“It’s been great to have someone from your hometown represent us on the national stage,” said Jason Gloekler, who started at St. John and graduated from Edgewood. “It proves that no matter where you come from, you can have success through hard work and discipline. He takes a lot of pride in his hometown.”

Meyer returned to the area to conduct camps and host fundraisers, especially with Harbor graduate and University of Kentucky special teams coach Dean Hood.

“It’s good to have a local boy do well on the national stage,” said Chuck Gerren, a Conneaut graduate. “He’s had a big impact on the young generation.”

St. John graduate Pete Tulino said Meyer’s efforts to help the area were often behind-the-scenes.

“He’s done everything to help promote the school,” Tulino said. “He’s brought Northeast Ohio some recognition. He’s one of the top five coaches in college football.”

Conneaut graduate Stacey Tessmer said Meyer’s presence is good for the county.

“Seeing him on national TV each weekend is something that makes us all proud,” she said.

Meyer, 54, took over at OSU in 2012 after Jim Tressel resigned on May 30, 2011 amid reports of a memorabilia-for-tattoos scandal. Luke Fickell was the interim coach in the 2011 season as the Buckeyes finished 6-7.

But rumors were already circulating Meyer, who resigned from Florida on Dec. 8, 2010 amid separate health concerns, had been targeted for the OSU position. He spent that season in the television booth.

Meyer was officially hired as the Buckeyes head coach on Nov. 28, 2011 — two days after OSU lost to Michigan 40-34. It was also the last time the Buckeyes lost to the Wolverines.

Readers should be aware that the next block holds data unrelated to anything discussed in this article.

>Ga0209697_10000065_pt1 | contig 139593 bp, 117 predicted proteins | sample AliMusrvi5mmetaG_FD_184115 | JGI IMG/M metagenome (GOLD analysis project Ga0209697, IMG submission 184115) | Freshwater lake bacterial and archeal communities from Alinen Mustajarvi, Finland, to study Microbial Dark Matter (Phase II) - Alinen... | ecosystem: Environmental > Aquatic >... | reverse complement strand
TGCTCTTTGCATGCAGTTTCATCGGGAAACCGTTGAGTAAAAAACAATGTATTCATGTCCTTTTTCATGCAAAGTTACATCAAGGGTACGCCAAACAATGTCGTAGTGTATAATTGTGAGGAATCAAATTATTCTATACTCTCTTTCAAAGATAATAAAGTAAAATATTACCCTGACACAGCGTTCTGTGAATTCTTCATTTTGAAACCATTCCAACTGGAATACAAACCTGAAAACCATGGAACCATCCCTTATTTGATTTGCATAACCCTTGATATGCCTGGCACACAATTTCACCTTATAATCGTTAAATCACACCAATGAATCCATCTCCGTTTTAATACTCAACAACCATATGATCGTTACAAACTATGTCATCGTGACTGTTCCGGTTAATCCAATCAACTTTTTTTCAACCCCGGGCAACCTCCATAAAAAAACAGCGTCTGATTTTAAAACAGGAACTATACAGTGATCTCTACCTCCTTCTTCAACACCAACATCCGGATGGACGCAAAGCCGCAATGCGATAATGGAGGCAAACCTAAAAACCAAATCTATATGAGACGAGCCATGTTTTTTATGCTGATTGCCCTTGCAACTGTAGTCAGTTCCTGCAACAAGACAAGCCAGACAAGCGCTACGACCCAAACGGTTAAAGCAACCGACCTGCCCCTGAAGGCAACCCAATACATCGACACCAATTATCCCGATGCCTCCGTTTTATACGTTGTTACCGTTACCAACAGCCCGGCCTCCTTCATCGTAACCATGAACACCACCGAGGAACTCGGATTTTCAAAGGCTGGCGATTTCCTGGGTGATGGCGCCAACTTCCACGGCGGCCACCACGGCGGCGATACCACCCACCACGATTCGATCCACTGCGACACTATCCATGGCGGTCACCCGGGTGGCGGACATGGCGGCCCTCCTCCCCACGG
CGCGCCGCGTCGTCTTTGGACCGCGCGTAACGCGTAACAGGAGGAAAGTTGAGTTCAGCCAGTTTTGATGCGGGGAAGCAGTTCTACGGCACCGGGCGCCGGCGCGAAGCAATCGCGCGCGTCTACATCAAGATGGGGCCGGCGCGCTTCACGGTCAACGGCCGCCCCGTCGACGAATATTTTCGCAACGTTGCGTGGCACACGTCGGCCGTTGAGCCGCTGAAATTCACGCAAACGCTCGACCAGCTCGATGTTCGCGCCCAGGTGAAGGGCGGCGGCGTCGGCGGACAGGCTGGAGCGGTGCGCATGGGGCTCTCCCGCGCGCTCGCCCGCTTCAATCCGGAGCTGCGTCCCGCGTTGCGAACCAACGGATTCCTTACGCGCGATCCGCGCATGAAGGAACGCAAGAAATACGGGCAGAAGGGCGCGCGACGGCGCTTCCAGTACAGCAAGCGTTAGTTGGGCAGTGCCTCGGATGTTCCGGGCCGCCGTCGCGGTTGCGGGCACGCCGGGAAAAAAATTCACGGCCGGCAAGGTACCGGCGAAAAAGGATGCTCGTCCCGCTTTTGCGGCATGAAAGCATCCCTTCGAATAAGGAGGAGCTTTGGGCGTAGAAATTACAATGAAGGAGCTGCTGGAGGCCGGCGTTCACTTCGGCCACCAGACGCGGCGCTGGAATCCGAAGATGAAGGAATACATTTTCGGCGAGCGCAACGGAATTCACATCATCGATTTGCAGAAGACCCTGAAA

“That was his dream job,” Penna said.

He is 82-9 as Buckeyes coach and 54-4 in Big Ten play with seven division titles (shared or outright), three conference championships and a national championship after the 2014 season, the first year of the College Football Playoff.

Meyer is 186-32 as a college head coach at OSU, Florida, Utah and Bowling Green with three national championships and seven conference championships.

Meyer will get a chance to coach in his first Rose Bowl, traditionally scheduled as a Big Ten-PAC 10 championship matchup, in his final game.

“As a kid, the Rose Bowl was a big thing,” Penna said. “He was always dedicated. You could tell back then. He had great work ethic.”

Elliott said Meyer will go down as one of the best college coaches in history.

“You look at his record and he never lost to Michigan,” he said.

Local fans were mixed on the possibility of Meyer coaching again.

“He may resurface after a few years if he gets his health straightened out,” Elliott said.

Detore also doesn’t necessarily think Meyer is finished coaching.

“He may get back into it if he gets his health in order,” Detore said.

Pugliese and Penna weren’t so sure.

“Right now, I think he thinks he’s done,” Pugliese said.

Meyer said during Tuesday’s news conference he did not intend to coach again.

“It’s time for him to enjoy his family and relax,” Penna said. “He went 7-0 against Michigan and won a national championship at Ohio State. Is there a chance he comes to coach? Yes; If I were to guess, I’d say no.”

¢¢¢

Michael Greco writes for the Ashtabula Star Beacon of Ohio, Urban Meyer’s hometown newspaper